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Notre-Dame Cathedral: Another restoration, another fire – and more unanswered questions

The Notre-Dame Cathedral inferno was not an act of God. It arose within a particular restoration programme under a singular (ambivalent) French heritage ethos that has spawned many fires – these include, as our colleague Michel Favre-Felix of ARIPA (Association Internationale pour le Respect de l’Intégrité du Patrimoine Artistique) points out: interventions on the roof of Saint Pierre cathedral in Nantes which had led to a similar blaze disaster in 1972, and, in the very same conditions again, on Nantes’ basilica Saint Donatien in 2015; a fire caused by repairs that had threatened Amiens’ cathedral in 1987; and, a severe roof fire that destroyed unique paintings in the Hôtel Lambert, an architectural jewel of the XVIIth century in Paris, during its controversial restoration in 2013.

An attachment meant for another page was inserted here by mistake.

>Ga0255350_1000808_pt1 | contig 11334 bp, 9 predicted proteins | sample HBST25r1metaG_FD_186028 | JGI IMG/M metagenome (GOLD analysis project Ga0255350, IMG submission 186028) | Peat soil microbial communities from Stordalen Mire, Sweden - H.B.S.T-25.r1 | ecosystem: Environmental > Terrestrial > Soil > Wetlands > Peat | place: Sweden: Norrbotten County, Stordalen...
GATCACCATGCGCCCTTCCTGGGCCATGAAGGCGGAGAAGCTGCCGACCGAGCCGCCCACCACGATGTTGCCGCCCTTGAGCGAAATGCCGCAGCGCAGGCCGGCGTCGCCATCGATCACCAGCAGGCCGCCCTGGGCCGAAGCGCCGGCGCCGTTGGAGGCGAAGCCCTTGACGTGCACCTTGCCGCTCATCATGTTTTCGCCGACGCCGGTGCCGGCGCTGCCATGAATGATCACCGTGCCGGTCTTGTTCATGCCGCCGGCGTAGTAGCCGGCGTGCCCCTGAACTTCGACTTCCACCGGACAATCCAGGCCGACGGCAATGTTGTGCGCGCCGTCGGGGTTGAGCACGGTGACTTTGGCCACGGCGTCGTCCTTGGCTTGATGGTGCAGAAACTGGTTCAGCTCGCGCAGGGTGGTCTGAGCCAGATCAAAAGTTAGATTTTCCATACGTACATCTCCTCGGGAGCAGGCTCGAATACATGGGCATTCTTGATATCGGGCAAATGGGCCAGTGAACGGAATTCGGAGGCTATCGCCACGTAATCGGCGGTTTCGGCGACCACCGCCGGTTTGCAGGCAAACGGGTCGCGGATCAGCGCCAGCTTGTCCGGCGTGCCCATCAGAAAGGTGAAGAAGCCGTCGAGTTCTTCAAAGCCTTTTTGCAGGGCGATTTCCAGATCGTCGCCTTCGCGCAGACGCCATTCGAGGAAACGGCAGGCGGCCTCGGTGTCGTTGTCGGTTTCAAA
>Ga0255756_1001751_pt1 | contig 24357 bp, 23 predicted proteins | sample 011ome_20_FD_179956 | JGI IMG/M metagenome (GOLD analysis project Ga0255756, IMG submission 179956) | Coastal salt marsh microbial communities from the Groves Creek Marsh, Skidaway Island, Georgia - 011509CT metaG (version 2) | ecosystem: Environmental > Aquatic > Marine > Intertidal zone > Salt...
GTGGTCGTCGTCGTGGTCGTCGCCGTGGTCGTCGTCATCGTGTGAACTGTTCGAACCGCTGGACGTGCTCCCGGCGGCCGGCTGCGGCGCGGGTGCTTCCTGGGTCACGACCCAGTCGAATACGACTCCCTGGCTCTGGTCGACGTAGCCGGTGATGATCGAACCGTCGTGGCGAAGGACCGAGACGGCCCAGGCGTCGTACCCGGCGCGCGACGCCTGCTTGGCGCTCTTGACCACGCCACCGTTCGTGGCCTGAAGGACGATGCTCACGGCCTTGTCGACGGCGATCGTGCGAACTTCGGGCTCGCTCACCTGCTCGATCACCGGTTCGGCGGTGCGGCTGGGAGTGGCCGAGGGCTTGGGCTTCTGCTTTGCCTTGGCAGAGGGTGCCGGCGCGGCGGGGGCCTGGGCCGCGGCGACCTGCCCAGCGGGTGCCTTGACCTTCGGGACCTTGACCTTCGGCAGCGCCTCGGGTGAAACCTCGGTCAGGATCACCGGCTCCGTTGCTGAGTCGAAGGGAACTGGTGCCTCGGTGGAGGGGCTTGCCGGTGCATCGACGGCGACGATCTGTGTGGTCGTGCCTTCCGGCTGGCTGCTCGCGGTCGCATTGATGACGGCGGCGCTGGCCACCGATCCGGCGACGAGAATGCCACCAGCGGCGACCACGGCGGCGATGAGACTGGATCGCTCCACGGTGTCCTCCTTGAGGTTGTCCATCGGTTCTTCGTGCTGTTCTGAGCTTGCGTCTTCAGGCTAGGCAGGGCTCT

In the wake of the shocking cataclysm in Paris, joining up restoration’s conflagration dots seems more urgent than ever. The pattern of occurrences and reoccurrences is not confined to France. Collectively it might all be taken to reflect gross international laxity in today’s heritage stewardship regardless of administrative systems. Consider the circumstances of the following seven fires.

CASE 1: NOTRE-DAME CATHEDRAL, PARIS

See various comments below.

CASE 2: NOTRE-DAME CATHEDRAL, LUXEMBOURG

On 5 April 1985, welding work caused a fire in the belfry of Luxembourg’s Notre-Dame Cathedral’s west tower which then collapsed, destroying the bells and part of the roof. It was repaired within the year.